To abandon lying
The objects of lying are mostly included within the eight: what is seen, what is heard, what is experienced, what is known; and what is not seen, what is not heard, what is not experienced, and what is not known. The intention requires that we must know we are lying, unintentionally providing mistaken information is not lying. We must be determined to lie, and we must be motivated by delusion. Lies can sometimes take the form of non-verbal actions such as making physical gestures, by writing, or even by remaining silent. The action of lying is complete when the person to whom the lie is directed has understood our meaning and believes what we have said or indicated. If the other person does not understand, then our action is not complete.
Of all the Pratimoksha downfalls, I think this one is our most frequent. Most of us lie all of the time, directly or indirectly, in big and in subtle ways. A very fun way of seeing this is to rent the movie Liar Liar with Jim Carey. In the movie, I can’t remember why, but he has to always tell the exact truth. This helps show us the many different ways we lie throughout our day because we see how we would likely lie in those situations. In a similar way, it is a very useful exercise to at least once a month take an entire day to focus on just this one aspect of our practice of moral discipline. Make a concerted effort to pay attention that you never mislead people, even slightly, and like Jim Carey you have to always tell the truth no matter what the consequences.
Will this get us into trouble with others when they hear what we really think? Yes, it will. So we might say, “then wouldn’t it be better to not say anything to them so as to not upset them?” In the short run, that might be true, but that is not a good enough answer. The correct answer is we need to change what we think about others so that we can tell everyone what we really think, and instead of that making them upset it makes them feel loved and cared for. We can always tell the truth if we only have loving kindness in our heart.
I think it is also useful to make a distinction between lying and speaking non-truths. The difference usually turns around whether there is delusion present in our mind or not. Not telling your kids what you got them for Christmas, or even telling them something that is not true, is not lying. Failing to mention that you are going to the Dharma center or to a festival to your relative who thinks you have joined some cult and you know saying something would just upset them is not lying, it is being skillful. Ultimately, there is no objective truth, so the question arises what then is a valid basis for establishing the truth. Geshe-la, Venerable Tharchin and Gen-la Losang all say (in one manner or another) that “what is true or not true is not the point, what matters is what is most beneficial to believe.” For example, we might say strongly believing we are the deity or that we have taken on all of the suffering or living beings or that we have purified all of our negative karma are lies because they are not true. This is not the point. The point is what is most beneficial to believe. Venerable Tharchin explains that from a Dharma point of view, what establishes what is true is “what is most beneficial to believe.” So if it is beneficial to believe something, it is truth. It may not be objectively true, but it is a belief that moves in the direction of ultimate truth. In other words, believing any idea that takes us in the direction of ultimate truth can be established as “truth,” and so saying or thinking it is not lying. Helping others believe these things is not lying, it is wise compassion.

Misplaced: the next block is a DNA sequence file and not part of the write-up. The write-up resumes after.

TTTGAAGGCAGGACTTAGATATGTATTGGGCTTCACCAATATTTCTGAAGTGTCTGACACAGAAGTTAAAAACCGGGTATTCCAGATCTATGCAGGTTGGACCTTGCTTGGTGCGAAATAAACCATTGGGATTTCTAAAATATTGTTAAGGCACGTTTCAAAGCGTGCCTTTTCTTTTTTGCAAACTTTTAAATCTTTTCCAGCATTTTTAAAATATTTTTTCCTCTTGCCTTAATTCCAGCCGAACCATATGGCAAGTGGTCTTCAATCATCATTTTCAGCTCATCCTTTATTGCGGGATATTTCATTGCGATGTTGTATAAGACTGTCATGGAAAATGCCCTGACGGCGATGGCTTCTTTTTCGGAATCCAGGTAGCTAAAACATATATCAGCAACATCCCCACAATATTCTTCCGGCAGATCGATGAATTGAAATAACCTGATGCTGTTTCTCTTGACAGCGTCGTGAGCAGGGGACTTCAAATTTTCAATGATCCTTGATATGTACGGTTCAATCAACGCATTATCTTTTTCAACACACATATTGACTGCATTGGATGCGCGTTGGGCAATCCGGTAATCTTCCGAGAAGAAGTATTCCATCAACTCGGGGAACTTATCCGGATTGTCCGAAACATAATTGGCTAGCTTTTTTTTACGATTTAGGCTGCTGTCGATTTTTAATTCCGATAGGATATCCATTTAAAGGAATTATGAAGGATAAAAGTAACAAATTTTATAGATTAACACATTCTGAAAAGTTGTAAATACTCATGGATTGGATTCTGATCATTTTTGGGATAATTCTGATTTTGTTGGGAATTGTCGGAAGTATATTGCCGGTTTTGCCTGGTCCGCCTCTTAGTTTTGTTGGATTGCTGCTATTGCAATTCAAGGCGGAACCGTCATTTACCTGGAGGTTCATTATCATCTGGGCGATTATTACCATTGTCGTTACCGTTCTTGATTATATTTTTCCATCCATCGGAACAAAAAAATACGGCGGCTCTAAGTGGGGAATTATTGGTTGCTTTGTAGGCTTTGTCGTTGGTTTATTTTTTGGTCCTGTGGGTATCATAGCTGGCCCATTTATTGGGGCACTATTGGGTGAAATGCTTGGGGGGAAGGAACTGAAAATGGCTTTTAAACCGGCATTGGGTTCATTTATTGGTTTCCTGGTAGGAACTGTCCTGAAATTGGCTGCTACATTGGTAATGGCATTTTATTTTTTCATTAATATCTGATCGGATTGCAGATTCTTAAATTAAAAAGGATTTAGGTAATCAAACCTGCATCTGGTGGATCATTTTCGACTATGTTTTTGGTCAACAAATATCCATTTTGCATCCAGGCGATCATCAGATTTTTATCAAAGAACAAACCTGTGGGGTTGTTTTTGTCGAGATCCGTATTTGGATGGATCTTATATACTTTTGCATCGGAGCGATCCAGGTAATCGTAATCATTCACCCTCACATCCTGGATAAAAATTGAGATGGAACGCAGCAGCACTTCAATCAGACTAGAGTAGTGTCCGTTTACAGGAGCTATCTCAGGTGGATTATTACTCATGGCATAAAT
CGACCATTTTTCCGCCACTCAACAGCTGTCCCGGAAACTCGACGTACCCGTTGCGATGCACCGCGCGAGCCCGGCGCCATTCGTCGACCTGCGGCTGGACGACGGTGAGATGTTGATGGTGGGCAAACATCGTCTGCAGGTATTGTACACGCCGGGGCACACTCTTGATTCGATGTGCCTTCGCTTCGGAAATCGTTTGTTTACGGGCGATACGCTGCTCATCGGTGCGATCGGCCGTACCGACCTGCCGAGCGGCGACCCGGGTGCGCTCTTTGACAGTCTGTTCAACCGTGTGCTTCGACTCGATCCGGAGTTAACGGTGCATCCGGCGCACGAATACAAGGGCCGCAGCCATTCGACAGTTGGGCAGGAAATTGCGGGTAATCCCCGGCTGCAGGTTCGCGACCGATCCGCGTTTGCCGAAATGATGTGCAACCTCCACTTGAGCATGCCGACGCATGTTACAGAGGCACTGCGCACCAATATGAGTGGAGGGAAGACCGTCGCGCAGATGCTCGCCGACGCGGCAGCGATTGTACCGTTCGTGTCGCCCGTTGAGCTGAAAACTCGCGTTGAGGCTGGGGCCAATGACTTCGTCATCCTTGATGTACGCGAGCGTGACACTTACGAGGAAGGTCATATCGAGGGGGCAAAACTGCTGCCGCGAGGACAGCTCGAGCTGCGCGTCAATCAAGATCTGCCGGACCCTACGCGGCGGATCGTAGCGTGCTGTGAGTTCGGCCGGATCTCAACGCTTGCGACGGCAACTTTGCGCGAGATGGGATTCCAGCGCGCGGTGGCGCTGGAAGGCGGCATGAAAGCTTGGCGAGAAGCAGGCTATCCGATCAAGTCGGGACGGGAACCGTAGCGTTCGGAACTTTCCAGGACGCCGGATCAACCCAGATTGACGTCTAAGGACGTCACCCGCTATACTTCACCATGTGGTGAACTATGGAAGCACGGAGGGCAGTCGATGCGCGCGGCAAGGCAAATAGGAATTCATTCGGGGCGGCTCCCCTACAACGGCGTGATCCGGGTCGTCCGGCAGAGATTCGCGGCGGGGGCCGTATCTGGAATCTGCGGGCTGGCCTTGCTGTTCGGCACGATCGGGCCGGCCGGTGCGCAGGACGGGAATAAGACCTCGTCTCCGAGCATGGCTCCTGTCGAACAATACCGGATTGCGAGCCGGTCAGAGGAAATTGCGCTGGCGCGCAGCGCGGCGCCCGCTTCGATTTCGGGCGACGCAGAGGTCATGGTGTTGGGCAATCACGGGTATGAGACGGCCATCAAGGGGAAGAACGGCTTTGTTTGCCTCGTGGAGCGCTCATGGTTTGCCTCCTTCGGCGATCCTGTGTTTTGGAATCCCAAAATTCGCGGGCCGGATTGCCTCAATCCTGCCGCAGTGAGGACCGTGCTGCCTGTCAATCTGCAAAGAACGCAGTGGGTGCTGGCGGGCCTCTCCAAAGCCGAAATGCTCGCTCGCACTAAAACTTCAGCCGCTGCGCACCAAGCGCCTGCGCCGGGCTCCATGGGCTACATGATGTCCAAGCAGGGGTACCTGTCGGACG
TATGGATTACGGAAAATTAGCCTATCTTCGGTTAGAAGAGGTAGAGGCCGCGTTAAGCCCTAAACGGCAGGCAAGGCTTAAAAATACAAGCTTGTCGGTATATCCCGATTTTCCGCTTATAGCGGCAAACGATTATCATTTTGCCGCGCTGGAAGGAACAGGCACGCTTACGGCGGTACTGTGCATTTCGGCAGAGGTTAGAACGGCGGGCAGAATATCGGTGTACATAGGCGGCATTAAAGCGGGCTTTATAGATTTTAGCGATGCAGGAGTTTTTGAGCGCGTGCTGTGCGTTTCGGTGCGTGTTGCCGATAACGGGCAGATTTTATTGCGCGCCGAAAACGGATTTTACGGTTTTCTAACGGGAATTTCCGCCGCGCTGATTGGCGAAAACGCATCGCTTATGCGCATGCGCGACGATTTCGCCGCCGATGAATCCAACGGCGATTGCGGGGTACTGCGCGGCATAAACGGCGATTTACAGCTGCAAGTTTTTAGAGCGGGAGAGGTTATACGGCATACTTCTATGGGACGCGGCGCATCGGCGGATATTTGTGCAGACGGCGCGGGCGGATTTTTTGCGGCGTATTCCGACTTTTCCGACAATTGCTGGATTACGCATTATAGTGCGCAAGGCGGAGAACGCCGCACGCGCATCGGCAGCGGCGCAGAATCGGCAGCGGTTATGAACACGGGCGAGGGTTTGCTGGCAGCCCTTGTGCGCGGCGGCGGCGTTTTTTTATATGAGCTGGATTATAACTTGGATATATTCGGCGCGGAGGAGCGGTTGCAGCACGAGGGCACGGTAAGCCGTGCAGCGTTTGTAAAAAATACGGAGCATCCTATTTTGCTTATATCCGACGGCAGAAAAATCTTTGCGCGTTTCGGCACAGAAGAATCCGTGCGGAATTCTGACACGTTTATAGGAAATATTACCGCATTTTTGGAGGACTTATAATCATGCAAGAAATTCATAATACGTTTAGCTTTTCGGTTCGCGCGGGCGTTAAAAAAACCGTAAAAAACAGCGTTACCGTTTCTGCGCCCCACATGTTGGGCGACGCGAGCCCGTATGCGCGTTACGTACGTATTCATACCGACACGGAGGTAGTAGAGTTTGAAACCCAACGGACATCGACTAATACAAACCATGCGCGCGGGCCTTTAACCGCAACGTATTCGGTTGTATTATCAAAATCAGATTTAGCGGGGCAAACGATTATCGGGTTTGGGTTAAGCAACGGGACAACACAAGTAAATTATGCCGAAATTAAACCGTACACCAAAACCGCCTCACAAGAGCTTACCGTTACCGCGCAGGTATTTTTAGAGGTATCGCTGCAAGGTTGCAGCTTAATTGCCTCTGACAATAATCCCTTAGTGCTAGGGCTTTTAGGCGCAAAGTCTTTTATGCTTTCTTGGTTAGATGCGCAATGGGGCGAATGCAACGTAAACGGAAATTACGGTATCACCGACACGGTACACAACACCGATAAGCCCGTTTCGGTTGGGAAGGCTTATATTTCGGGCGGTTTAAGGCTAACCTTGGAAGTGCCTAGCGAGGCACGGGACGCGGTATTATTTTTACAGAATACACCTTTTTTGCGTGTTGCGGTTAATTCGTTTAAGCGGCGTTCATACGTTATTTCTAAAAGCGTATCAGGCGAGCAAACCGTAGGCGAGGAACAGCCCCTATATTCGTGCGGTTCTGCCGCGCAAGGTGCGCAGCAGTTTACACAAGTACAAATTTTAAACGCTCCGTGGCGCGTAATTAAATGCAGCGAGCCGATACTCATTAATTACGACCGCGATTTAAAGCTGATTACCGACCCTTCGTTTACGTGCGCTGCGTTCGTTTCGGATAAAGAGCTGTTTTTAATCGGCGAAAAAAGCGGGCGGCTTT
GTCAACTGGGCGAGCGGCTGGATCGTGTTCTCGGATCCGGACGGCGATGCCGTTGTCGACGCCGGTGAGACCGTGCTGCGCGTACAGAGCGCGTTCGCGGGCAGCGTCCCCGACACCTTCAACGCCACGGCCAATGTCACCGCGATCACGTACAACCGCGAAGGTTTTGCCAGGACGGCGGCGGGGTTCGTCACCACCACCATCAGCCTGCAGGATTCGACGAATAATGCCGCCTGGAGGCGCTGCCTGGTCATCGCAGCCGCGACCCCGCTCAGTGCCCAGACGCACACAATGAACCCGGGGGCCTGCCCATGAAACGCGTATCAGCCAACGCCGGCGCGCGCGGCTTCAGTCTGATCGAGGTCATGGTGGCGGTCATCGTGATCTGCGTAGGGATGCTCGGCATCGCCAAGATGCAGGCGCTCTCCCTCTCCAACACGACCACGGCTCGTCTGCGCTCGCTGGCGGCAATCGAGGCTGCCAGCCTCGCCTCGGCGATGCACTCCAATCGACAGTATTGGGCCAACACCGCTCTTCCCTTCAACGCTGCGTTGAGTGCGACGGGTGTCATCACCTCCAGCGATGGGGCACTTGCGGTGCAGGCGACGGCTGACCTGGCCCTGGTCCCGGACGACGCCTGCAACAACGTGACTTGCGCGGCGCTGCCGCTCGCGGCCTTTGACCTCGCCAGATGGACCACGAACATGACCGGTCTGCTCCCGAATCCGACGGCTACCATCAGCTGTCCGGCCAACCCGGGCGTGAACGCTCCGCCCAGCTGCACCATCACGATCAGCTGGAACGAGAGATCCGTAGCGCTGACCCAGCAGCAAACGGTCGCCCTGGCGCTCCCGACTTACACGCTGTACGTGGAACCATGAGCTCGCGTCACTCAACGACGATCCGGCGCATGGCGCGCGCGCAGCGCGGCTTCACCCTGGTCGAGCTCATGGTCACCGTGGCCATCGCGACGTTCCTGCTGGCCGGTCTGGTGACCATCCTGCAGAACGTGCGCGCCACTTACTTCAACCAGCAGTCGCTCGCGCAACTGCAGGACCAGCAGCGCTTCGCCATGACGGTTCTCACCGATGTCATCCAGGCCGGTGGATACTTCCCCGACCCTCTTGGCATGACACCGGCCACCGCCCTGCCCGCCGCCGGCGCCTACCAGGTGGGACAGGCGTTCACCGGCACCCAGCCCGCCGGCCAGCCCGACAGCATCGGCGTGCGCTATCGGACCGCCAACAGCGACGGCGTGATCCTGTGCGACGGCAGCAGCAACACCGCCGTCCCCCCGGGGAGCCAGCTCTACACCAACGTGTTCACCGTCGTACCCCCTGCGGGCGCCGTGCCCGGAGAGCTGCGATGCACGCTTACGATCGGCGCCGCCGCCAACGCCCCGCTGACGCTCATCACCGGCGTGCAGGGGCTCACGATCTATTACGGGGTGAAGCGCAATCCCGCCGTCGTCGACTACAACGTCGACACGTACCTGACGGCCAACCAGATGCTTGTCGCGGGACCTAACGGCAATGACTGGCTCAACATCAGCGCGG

But if we are misleading others for selfish reasons, or out of anger, fear or attachment, then there is no doubt we are lying. We need to know the difference.